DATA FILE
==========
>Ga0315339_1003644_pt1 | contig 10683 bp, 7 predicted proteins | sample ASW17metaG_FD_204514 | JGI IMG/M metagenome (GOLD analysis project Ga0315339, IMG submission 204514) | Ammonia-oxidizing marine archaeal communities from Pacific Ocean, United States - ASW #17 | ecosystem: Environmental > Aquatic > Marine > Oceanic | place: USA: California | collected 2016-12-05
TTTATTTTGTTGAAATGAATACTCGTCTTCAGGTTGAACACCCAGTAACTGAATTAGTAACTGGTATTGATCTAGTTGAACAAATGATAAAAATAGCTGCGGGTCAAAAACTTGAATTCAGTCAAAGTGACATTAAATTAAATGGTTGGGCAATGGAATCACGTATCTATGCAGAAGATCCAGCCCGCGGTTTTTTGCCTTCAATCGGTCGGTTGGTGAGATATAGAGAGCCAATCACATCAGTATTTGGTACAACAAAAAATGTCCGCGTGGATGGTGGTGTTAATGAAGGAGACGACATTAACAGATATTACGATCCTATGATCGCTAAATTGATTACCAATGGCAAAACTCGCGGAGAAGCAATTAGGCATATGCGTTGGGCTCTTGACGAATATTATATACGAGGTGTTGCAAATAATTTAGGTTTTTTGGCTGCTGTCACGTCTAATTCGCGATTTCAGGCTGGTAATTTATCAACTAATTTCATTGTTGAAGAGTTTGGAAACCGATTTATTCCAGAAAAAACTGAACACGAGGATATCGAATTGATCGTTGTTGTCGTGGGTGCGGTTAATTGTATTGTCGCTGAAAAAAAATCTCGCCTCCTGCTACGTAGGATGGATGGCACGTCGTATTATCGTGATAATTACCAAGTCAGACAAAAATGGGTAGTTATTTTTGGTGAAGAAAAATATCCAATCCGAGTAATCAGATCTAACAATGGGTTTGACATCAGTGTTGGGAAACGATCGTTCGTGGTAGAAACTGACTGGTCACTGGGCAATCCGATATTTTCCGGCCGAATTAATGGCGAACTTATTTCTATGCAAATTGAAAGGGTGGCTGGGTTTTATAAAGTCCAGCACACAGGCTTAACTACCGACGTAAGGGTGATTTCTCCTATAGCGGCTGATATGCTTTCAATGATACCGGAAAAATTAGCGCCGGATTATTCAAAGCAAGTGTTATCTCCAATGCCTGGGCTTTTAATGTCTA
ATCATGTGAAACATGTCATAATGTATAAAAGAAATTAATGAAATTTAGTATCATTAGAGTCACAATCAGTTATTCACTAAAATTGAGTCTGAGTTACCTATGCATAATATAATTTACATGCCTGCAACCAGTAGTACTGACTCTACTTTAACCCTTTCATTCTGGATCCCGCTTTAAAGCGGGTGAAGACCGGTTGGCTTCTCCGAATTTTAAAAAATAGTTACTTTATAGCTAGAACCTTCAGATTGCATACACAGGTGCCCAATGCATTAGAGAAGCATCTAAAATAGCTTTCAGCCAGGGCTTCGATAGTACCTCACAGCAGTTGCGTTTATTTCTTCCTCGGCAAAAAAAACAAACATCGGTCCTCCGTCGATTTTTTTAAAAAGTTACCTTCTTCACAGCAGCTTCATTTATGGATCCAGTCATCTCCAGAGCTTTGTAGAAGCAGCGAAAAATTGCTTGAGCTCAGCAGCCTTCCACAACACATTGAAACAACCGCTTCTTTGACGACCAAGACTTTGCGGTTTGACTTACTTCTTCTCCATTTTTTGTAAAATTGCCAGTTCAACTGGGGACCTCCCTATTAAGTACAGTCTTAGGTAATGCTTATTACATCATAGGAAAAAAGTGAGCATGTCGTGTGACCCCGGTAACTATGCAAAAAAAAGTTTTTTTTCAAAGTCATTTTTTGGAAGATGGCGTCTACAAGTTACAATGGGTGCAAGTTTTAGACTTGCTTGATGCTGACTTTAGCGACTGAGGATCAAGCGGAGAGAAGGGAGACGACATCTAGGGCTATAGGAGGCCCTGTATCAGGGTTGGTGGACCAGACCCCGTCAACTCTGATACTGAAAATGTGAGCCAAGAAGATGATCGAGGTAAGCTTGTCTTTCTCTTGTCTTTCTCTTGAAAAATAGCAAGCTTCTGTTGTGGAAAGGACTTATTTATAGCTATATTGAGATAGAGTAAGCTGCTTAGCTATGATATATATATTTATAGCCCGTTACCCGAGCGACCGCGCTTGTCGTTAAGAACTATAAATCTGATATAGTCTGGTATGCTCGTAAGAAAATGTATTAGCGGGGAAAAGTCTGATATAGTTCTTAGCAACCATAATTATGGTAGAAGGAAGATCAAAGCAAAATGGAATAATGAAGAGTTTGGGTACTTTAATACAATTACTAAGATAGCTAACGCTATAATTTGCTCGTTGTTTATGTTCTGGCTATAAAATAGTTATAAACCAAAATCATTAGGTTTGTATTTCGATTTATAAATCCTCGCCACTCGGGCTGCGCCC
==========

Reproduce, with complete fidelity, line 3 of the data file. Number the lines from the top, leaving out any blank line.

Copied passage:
ATCATGTGAAACATGTCATAATGTATAAAAGAAATTAATGAAATTTAGTATCATTAGAGTCACAATCAGTTATTCACTAAAATTGAGTCTGAGTTACCTATGCATAATATAATTTACATGCCTGCAACCAGTAGTACTGACTCTACTTTAACCCTTTCATTCTGGATCCCGCTTTAAAGCGGGTGAAGACCGGTTGGCTTCTCCGAATTTTAAAAAATAGTTACTTTATAGCTAGAACCTTCAGATTGCATACACAGGTGCCCAATGCATTAGAGAAGCATCTAAAATAGCTTTCAGCCAGGGCTTCGATAGTACCTCACAGCAGTTGCGTTTATTTCTTCCTCGGCAAAAAAAACAAACATCGGTCCTCCGTCGATTTTTTTAAAAAGTTACCTTCTTCACAGCAGCTTCATTTATGGATCCAGTCATCTCCAGAGCTTTGTAGAAGCAGCGAAAAATTGCTTGAGCTCAGCAGCCTTCCACAACACATTGAAACAACCGCTTCTTTGACGACCAAGACTTTGCGGTTTGACTTACTTCTTCTCCATTTTTTGTAAAATTGCCAGTTCAACTGGGGACCTCCCTATTAAGTACAGTCTTAGGTAATGCTTATTACATCATAGGAAAAAAGTGAGCATGTCGTGTGACCCCGGTAACTATGCAAAAAAAAGTTTTTTTTCAAAGTCATTTTTTGGAAGATGGCGTCTACAAGTTACAATGGGTGCAAGTTTTAGACTTGCTTGATGCTGACTTTAGCGACTGAGGATCAAGCGGAGAGAAGGGAGACGACATCTAGGGCTATAGGAGGCCCTGTATCAGGGTTGGTGGACCAGACCCCGTCAACTCTGATACTGAAAATGTGAGCCAAGAAGATGATCGAGGTAAGCTTGTCTTTCTCTTGTCTTTCTCTTGAAAAATAGCAAGCTTCTGTTGTGGAAAGGACTTATTTATAGCTATATTGAGATAGAGTAAGCTGCTTAGCTATGATATATATATTTATAGCCCGTTACCCGAGCGACCGCGCTTGTCGTTAAGAACTATAAATCTGATATAGTCTGGTATGCTCGTAAGAAAATGTATTAGCGGGGAAAAGTCTGATATAGTTCTTAGCAACCATAATTATGGTAGAAGGAAGATCAAAGCAAAATGGAATAATGAAGAGTTTGGGTACTTTAATACAATTACTAAGATAGCTAACGCTATAATTTGCTCGTTGTTTATGTTCTGGCTATAAAATAGTTATAAACCAAAATCATTAGGTTTGTATTTCGATTTATAAATCCTCGCCACTCGGGCTGCGCCC